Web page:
In 1 John 3:4, the apostle defines sin as “lawlessness.” And if God really is the source and standard of all law—as the Bible plainly insists that He is—then lawlessness would obviously be un-godliness, or anything that falls short of the standard of God Himself. This seems to be precisely what the apostle Paul is saying in Romans 3:9-10, when he links sin with unrighteousness. His point is that God is not only the standard of lawfulness but the standard of righteousness—or, we might even say, right-ness—as well. Everything that falls short of this standard is not right. It is un-righteous and un-just.
This means that every action we take, every thought we think, every desire or intention we have, and every word we speak which falls short of this standard—i.e., the standard of God Himself—is, by definition, sinful. Sin is, therefore, not a comparative category. It doesn’t exist on a continuum, through which only the worst sinners are pronounced guilty. No, according to the Bible, sin is more objective than that: people either meet the standard of godliness or they don’t. There is no middle ground; there is no curve. Even one instance of falling short of the standard of godliness is enough to warrant a verdict of ungodly. As James says, “whoever keeps the whole law but fails in one point has become accountable for all of it” (James 2:10). Any amount of lawbreaking is lawbreaking, and any amount of ungodliness is ungodliness.
But Paul says more than this in Romans 3. He not only links sin with ungodliness and unrighteousness, but he also connects it with “fall[ing] short of the glory of God” (Rom. 3:23). In doing so, he seems to be saying that all sin—however serious it may be—fails to give God glory as the one and only God of the universe and instead assigns the glory that He is rightly due to someone or something else. In other words, when I choose unrighteousness or ungodliness, I am setting myself up as a rival to God. I am setting my own desires or my own thinking as the standard of right-ness. And, thereby, I am in effect declaring to everyone around me, “I am God, and there is none other.”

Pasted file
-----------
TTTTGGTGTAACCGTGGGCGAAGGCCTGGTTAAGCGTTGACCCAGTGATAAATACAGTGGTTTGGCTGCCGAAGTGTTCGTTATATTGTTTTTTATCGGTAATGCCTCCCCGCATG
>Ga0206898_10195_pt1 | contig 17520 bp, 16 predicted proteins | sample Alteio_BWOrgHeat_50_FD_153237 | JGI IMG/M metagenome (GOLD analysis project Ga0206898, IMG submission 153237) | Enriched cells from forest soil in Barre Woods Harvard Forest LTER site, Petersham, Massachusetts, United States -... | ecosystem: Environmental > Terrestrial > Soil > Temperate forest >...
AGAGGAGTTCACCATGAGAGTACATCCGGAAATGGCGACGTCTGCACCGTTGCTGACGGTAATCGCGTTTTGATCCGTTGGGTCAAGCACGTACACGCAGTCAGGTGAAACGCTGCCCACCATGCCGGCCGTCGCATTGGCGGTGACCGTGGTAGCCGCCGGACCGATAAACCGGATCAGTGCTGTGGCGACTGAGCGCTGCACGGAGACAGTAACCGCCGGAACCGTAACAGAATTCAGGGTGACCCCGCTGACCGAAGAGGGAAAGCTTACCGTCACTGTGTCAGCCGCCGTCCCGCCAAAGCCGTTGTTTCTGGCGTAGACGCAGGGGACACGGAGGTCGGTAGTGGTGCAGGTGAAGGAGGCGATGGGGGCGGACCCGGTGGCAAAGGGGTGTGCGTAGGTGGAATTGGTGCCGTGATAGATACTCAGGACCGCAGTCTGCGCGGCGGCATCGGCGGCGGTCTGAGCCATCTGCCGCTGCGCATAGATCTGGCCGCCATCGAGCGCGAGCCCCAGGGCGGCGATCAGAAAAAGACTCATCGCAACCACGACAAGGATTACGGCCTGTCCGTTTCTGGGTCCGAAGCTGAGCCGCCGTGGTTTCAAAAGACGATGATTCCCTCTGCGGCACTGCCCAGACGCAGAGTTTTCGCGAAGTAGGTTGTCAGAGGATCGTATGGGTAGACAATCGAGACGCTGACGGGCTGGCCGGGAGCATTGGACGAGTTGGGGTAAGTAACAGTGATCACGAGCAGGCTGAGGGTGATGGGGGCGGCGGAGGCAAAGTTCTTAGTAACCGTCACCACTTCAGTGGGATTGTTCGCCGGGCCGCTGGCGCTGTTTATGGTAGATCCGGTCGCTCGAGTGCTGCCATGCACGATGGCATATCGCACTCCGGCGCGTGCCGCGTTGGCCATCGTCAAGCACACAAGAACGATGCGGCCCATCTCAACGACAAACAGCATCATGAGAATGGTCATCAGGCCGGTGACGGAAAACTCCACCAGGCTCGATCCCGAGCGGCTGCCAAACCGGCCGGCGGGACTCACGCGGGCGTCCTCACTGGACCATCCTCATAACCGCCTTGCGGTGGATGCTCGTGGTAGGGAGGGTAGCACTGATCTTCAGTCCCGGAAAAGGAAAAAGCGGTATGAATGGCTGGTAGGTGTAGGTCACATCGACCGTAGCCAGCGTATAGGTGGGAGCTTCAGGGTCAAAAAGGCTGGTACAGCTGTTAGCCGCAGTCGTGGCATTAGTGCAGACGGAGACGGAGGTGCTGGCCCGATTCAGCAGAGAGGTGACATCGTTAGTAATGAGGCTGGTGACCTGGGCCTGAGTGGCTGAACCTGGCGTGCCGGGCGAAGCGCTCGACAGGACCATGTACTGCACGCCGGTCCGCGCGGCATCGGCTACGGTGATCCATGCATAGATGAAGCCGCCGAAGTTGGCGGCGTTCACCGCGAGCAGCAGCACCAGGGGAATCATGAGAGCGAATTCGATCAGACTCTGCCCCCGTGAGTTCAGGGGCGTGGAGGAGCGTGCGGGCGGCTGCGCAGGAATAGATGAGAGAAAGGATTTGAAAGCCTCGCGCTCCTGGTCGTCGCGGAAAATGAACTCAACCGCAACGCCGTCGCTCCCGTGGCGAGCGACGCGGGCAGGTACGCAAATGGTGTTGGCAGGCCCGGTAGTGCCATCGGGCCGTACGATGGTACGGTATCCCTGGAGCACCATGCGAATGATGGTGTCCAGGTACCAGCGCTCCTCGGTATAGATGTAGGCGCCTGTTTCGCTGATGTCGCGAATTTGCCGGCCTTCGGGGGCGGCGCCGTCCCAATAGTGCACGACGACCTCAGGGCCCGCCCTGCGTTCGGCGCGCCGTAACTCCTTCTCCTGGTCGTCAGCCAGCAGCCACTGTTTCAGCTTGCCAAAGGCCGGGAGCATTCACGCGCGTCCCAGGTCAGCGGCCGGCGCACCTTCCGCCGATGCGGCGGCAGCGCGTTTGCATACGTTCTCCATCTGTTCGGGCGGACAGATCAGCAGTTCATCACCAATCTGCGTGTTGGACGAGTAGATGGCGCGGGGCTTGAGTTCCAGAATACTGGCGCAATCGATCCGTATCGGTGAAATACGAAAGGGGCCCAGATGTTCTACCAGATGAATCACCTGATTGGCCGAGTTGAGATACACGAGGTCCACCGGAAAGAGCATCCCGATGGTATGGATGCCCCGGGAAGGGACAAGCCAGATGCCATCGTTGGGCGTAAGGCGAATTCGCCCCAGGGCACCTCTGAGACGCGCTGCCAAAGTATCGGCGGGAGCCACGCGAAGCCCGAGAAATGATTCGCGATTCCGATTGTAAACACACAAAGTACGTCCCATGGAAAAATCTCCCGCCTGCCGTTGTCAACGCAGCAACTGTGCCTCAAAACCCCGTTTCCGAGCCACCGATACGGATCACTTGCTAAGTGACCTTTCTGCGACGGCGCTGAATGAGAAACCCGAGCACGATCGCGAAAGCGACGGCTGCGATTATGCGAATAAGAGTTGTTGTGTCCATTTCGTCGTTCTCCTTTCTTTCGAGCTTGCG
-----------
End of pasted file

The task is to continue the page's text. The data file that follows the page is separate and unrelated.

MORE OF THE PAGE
Sin is, therefore, fundamentally a rejection of God as God. It is idolatry at its very core or, as so many ministers and theologians have said down through the ages, it is “cosmic rebellion” against God. When we think or act as though there is no God, we are sinning—which is why it is possible for a good deed to be a sin. If we do good deeds in order to give glory to ourselves, then we are falling short of the glory of God and are, therefore, sinning. If we do good deeds out of a desire to be recognized or appreciated or simply to feel good about ourselves, then we are falling short of the glory of God and are, therefore, sinning. Sin is a complete anti-God state of thinking, speaking, desiring, intending, and doing. It is, in its essence, ungodliness and unrighteousness or, as the apostle John said, it is lawlessness.
Defining sin in this way helps us to see why God takes it so seriously in the Bible and why He responds so strongly to it. As the complete anti-God state of mind, sin is, for that reason, the complete antithesis to what is best for every person in the universe. Let me explain what I mean here. Of necessity, the best thing that God can give to any one of us is Himself. If there is anything or anyone better than Him, then that “anything” or “anyone” would be God, because God, by definition, is the most glorious being in all the universe. The problem with sin is that it offers a substitute that cannot satisfy us. It offers good in place of what is best. It holds out a second-rate glory in lieu of the all-surpassing glory of knowing Christ Jesus our Lord (see Phil. 3:8; 2 Cor. 4:17). As CS Lewis has so famously said, sin leads us to be content with making mud-pies in a slum when God has intended a holiday at the sea. We so often settle for sin instead of striving for God Himself. That’s why God takes it so seriously. And that’s why we should too.